2.2 Notes

Report
Chapter 2
Section 2
Forces Of Change
• In 1906 the booming city of San Francisco was
destroyed by an earthquake that measured 8.6 on
the Richter scale. Over 400 people were killed, and
28,000 buildings were reduced to rubble. Another
slightly less forceful earthquake struck the city in
1989, doing far less damage and claiming 67 lives.
Most people remember it because it interrupted the
World Series for 12 days while damages were
repaired in Oakland and San Francisco.
Earth’s Structure
• A Layered Planet The earth is composed of three
layers: the core, the mantle, and the crust.
- The inner core is about 4,000 miles (about 6,430
km) below the surface.
- The outer core is about 1,400 miles (about 2,250
km) thick.
- Both are made of iron and nickel.
- The mantle is made of hot, dense rock.
- It releases 80 percent of the heat generated from
the earth’s interior.
Plate Movement
•Many scientists believe that all the
continents once were joined and have broken
apart and drifted. This theory is called
continental drift.
• Plates move gradually. As they move, they
come together and pull apart.
• This movement pushes up mountains,
creates volcanoes, and produces
earthquakes.
• These activities are called plate tectonics.
2.1 explain internal and external physical forces that impact Earth
Colliding and Spreading Plates
• One way that mountain ranges form is in
a process called subduction, when a sea
plate collides with and dives beneath a
continental plate.
• Continents grow in a process called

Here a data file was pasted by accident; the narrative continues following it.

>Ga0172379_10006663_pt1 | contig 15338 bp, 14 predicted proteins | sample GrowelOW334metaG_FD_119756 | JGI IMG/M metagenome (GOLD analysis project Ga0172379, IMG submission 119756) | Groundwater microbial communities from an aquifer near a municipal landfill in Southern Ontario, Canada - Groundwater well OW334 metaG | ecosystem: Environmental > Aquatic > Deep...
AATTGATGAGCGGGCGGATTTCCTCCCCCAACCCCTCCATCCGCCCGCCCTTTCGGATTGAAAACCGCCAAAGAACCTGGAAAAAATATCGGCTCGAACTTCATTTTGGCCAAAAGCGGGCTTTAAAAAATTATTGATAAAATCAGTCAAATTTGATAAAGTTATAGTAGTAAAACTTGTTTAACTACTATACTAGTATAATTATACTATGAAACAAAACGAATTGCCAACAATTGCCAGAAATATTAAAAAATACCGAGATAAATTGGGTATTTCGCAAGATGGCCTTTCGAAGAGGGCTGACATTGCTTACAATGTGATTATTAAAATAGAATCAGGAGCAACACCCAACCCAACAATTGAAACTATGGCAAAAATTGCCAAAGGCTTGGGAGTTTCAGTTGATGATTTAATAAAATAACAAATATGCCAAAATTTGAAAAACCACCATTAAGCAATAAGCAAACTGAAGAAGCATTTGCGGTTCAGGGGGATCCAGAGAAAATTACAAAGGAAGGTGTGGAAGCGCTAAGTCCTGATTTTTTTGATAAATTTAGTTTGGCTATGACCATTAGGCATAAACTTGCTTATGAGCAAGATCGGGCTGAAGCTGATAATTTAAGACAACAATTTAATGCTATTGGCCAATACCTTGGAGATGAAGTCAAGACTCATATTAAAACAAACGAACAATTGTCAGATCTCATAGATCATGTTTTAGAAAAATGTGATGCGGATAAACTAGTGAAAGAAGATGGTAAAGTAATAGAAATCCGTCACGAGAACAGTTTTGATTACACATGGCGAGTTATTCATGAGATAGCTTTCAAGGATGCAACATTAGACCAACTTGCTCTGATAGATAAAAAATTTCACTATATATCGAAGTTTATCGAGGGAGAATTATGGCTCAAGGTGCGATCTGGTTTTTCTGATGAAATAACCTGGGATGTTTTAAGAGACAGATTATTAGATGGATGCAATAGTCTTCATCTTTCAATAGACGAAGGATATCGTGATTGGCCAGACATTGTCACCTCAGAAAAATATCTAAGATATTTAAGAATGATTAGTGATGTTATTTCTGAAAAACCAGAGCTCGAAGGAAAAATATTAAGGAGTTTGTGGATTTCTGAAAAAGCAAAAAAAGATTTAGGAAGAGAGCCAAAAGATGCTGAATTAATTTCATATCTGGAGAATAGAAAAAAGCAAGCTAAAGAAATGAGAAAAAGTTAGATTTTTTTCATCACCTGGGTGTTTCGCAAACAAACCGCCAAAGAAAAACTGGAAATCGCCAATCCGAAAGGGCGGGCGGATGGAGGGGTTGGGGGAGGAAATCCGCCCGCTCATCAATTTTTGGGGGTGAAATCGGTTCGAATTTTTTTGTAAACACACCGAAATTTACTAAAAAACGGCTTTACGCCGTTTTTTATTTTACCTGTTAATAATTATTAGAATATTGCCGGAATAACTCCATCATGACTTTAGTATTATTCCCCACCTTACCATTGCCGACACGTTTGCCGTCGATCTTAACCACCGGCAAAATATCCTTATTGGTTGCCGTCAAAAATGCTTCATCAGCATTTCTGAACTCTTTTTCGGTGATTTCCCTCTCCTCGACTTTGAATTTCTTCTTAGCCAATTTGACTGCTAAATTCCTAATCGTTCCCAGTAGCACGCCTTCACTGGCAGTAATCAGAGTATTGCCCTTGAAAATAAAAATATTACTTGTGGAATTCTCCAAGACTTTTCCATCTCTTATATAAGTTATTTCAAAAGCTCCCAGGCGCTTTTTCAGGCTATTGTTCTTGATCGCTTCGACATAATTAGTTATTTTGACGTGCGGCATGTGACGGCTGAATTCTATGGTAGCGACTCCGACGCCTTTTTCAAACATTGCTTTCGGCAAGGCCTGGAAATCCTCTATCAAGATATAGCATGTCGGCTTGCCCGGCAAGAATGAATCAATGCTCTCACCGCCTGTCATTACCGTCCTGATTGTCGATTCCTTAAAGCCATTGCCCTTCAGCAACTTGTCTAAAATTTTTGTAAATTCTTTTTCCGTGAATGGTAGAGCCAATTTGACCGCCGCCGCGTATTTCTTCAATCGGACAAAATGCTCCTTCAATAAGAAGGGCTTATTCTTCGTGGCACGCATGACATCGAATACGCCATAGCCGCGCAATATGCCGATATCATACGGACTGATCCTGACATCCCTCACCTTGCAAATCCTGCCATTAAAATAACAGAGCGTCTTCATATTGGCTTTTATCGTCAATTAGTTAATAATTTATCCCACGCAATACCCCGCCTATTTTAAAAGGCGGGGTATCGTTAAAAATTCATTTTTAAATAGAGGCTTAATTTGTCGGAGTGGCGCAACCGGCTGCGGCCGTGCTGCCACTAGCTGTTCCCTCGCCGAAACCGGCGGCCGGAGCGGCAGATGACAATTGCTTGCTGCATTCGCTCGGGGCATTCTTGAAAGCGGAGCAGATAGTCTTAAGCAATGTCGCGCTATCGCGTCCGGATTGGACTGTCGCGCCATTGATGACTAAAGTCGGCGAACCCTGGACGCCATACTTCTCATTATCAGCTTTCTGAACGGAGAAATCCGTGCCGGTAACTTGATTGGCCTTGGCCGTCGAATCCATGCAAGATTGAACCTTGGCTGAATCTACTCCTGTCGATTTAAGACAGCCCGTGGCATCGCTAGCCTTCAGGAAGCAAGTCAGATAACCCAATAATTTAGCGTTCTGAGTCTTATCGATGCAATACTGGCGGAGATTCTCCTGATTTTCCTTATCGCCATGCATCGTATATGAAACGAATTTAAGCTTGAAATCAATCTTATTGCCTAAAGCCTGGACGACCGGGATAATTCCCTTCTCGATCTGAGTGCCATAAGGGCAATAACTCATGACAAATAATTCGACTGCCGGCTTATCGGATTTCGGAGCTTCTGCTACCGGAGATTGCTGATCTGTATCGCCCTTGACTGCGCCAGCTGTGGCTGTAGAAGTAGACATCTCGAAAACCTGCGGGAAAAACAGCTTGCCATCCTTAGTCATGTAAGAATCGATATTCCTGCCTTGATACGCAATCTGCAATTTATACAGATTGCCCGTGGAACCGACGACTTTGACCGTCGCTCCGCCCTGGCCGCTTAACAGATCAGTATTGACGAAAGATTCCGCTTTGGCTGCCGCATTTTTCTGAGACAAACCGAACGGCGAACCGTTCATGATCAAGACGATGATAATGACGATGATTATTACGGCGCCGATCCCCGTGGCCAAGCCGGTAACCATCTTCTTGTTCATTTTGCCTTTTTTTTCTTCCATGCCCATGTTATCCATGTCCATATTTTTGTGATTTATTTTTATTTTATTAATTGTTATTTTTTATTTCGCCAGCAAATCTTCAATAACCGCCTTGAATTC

accretion, when pieces of the earth’s
crust come together slowly as a sea plate
slides under a continental plate.
• When two sea plates collide, they may
create a chain of islands.
Folds and Faults
• When plates squeeze the earth’s surface, they
create folds or bends in layers of rock.
When the layers grind or slide past each other, they
create cracks known as faults.
Earthquakes
•Sudden, violent movements along the fault lines are
called earthquakes.
• The Ring of Fire is a zone of earthquake and
volcanic activity surrounding the Pacific Ocean.
• Cities in this area, like San Francisco and Los
Angeles, are prone to severe earthquakes.
Volcanic Eruptions
• Volcanoes are mountains formed by
magma that has broken through the
earth’s crust.
• Volcanoes often rise along plate
boundaries.
• They also occur when especially hot
places deep inside the earth blast
their magma to the surface.
External Forces of Change
Weathering
• Physical weathering occurs
when large masses of rock
are broken down into smaller
pieces. Chemical weathering
changes the chemical
composition of rocks.
Wind Erosion
• The movement of dust, sand,
and soil from one place
to another is called wind erosion.
• It can devastate some areas and
bring mineral riches to the soil in
other places.
Glacial Erosion
• Glaciers are large bodies of ice that
move slowly across the earth’s surface.
• As they move, they carry along rocks
and soil.
• Sheet glaciers are flat, broad sheets
of ice.
• Mountain glaciers are located in high
mountain valleys.
Water Erosion
• Rain, rivers, streams, and
oceans wear away soil and rock
in a phenomenon called water
erosion.
• Water erosion often forms
valleys and canyons.

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